Saturday, January 23, 2010

Probaby NOT a waste of my time...

I've been spending HOURS reading posts on its a Chicken Forum and a place where if you have a question, someone has an answer. I found so much cool information on here and some really cool pictures. I also found some stuff about cold weather coops, and for it being WAY below zero this past two weeks my chickens are doing a lot better than what was expected. I think if I could just post questions and answers on that forum ALL day I probably would. Today I was looking under the tab of chicken egg production, or something like that and I clicked on the topic of HUGE EGG and MAAAAN it was a big egg... they said it was "an egg inside of an egg" I wish they would have posted a picture of the egg inside of an egg. I also saw a picture of a funky looking egg with like starbursts type of patterns on it, some kind of genetic mutation or something. Anyway, if you're bored and want to learn about chickens (and dont take anything to heart because I read on there that chickens cannot and will not produce eggs if the weather is below zero and you dont have an actual heater in your coop, hello? I'm living proof!) check it out!


  1. A few tips from a (former - don't have time now) chicken keeper here in Delta. Make sure that the roosts are wide (couldn't tell by your pics but they looked a bit narrow) so that the chicken's feet won't freeze this winter. A two by four works, allowing them to tuck their feet under the feathers. Also, to reduce your feed costs, try adding scraps from local foods. Chickens are like hogs and will eat ANYTHING. It will affect the egg taste (fish makes eggs taste like fish, for example) - but if your buyers like gull eggs, a little fishy taste might be okay. We collect waste food from local businesses for our hogs. The same could be done for your hens.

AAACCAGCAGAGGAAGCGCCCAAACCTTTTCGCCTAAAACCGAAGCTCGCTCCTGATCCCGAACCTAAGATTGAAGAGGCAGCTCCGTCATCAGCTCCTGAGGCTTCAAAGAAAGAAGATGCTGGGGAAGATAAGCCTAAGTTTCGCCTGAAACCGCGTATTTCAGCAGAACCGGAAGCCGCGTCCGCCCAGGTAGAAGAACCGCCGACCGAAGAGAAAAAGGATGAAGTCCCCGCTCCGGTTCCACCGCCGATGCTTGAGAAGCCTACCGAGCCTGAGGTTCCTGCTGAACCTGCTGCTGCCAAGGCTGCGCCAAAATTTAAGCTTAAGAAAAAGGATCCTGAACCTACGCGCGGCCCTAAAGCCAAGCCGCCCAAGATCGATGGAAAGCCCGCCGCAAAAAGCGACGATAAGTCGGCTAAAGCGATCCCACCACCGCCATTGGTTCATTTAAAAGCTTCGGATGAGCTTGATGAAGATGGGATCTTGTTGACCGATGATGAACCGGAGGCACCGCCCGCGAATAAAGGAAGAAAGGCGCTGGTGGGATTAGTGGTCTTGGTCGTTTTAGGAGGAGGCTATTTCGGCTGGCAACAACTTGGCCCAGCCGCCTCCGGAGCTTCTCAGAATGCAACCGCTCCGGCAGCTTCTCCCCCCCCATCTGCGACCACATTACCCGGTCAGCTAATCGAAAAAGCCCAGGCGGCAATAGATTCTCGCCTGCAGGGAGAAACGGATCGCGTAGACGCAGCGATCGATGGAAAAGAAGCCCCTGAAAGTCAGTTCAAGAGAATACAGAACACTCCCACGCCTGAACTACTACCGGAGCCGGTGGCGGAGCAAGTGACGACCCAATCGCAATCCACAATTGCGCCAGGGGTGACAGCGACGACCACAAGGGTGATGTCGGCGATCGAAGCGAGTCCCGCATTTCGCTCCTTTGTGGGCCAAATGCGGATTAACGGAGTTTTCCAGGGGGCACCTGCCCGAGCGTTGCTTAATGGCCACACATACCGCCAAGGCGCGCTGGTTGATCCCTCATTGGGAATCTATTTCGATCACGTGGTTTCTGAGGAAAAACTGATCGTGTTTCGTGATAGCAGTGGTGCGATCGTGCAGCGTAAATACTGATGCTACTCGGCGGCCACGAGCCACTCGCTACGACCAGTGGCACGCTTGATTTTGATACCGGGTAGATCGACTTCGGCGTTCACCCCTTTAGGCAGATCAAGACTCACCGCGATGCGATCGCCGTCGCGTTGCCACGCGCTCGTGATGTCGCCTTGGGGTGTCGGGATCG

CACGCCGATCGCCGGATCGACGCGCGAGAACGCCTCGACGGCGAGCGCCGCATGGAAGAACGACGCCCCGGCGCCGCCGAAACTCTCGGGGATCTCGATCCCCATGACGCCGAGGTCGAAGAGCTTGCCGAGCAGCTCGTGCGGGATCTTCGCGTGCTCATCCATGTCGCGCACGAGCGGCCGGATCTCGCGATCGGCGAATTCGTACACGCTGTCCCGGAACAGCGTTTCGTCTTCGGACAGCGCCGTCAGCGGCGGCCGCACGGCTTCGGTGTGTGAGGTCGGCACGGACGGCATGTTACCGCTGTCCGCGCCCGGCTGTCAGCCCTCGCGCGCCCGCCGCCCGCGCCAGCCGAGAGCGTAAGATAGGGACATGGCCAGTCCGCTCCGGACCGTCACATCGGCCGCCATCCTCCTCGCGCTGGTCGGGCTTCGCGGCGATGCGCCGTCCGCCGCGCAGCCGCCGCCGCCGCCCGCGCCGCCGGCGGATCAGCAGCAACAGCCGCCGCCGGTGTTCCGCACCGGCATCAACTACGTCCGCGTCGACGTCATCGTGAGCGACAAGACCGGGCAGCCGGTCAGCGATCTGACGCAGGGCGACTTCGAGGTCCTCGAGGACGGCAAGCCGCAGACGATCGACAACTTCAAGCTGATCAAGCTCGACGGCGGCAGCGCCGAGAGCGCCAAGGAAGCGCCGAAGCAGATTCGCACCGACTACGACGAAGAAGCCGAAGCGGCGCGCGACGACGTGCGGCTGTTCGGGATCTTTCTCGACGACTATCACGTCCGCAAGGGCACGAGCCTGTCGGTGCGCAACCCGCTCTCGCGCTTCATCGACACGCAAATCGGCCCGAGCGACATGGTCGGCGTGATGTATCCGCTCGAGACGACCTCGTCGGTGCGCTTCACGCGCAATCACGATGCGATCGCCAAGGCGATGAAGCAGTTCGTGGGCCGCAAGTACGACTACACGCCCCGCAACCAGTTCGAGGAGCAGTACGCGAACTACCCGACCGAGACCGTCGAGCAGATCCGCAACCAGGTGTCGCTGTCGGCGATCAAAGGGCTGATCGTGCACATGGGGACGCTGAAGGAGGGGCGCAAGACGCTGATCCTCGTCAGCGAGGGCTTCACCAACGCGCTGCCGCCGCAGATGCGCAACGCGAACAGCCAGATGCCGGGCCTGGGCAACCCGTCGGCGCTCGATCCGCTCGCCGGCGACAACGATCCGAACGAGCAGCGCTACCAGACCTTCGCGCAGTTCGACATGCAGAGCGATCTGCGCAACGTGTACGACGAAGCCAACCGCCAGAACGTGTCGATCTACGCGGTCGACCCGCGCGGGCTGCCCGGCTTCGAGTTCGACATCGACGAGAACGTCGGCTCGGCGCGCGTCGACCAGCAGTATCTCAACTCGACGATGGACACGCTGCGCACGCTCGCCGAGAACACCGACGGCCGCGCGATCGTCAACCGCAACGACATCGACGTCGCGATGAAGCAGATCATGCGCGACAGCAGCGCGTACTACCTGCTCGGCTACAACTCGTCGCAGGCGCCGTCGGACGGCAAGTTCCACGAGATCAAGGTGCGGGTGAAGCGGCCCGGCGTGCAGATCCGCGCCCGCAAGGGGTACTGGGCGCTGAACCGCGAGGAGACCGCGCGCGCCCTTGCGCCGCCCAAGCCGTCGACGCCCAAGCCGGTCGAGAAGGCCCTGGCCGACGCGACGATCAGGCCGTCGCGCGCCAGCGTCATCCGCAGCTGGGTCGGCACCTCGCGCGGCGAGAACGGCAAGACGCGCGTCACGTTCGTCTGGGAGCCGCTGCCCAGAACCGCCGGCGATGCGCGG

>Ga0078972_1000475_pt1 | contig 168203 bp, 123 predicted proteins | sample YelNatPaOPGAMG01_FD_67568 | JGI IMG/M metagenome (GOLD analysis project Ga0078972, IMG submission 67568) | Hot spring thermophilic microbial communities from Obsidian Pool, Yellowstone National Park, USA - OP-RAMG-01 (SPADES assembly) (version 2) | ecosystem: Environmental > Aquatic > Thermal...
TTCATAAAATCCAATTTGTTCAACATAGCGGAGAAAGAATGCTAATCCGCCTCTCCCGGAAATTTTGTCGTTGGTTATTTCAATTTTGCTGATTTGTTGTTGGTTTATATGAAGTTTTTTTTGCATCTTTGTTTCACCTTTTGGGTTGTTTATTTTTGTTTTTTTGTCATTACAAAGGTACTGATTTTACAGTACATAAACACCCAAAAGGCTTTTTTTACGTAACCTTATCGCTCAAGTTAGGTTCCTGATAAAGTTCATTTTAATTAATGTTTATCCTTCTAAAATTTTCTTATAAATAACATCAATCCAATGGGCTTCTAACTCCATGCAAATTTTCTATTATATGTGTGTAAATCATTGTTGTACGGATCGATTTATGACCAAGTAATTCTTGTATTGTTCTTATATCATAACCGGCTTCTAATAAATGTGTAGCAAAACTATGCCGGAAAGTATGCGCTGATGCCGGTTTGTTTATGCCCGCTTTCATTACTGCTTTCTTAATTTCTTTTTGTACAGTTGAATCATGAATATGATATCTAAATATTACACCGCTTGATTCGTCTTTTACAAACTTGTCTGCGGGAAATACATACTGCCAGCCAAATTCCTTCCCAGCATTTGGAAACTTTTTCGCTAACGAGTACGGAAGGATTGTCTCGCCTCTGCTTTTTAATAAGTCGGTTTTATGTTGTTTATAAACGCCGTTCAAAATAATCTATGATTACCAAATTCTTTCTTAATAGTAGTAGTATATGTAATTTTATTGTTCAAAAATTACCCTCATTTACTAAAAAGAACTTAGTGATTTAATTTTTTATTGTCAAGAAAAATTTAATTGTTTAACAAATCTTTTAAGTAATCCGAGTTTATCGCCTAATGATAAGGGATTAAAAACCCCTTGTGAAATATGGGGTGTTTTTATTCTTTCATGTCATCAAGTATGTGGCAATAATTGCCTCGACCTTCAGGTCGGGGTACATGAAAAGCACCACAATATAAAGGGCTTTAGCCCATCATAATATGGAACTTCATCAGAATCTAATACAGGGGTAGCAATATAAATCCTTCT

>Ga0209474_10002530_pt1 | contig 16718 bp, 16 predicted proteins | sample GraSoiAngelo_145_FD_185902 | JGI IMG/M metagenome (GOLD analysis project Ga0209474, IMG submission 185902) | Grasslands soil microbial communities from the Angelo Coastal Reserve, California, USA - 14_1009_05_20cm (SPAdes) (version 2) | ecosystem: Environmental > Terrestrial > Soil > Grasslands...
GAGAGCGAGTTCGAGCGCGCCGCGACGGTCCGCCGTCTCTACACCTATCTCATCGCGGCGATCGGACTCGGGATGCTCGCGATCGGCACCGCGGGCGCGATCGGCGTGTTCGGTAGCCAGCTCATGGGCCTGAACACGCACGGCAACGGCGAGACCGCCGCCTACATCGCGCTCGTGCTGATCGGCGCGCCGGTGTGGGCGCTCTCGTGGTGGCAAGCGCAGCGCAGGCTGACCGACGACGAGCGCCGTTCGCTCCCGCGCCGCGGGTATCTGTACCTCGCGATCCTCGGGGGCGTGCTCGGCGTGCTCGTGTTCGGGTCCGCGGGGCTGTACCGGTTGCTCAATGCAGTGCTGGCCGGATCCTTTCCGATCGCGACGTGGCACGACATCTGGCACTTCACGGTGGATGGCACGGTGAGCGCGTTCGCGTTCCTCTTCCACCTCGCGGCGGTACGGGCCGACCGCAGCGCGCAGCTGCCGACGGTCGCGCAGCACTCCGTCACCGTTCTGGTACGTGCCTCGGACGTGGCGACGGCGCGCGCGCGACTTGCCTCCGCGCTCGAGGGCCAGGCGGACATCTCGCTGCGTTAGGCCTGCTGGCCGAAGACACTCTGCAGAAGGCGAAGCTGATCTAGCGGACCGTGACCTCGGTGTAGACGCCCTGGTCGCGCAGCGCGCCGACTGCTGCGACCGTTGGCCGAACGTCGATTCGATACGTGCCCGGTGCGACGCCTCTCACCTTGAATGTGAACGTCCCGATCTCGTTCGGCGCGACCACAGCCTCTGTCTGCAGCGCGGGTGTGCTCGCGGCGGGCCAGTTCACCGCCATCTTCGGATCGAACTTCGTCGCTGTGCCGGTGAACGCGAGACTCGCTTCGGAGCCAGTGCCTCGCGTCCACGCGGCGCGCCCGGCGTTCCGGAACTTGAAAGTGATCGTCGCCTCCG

2. Saima,

    Found your blog through ADN. Just wanted to say HI and Quyana Cakneq for blogging from the Bush!!

    It's great to see more bloggers from the bush.

    Happy Blogging!!

    Ann Strongheart

  3. Great to see someone else raising chickens out here in the bush. We are down here in Bristol Bay and have been at it a few years.
    Couple of things, which you probably know but just in case;
    Keep the coop free of drafts as much as possible but don't get it so tight it 'sweats' in the winter. We insulated ours and they seem to do fine.
    YES, feed them food scrapes.
    I do feed fish, lots of it in the summer when we have it, but steam or bake it first. There is an enzyme they can't digest well. It also stops you from getting any fish flavor in the eggs. Makes HUGE eggs too.
    The roost 2x4 thing is VERY important for their feet.
    Good Luck, so exciting to see.

  4. Greetings Saima!
    Congrats on your new coop. I've been raising chickens for eggs, and pets for many ,many years. Only a part of that time here in Alaska (Valdez).
    I just wanted to give you a heads up, for many years I didn't have any preditor problems, but last winter Ermin took out my hens AND rooster. I tried burying the chicken wire in the ground so as it froze it would be near inpossible to dig up. But Ermin can crawl right through the stuff. I found that out as they returned this winter and killed my 6 new hens.
    Hardware cloth is the only safe barrier once they find your coop.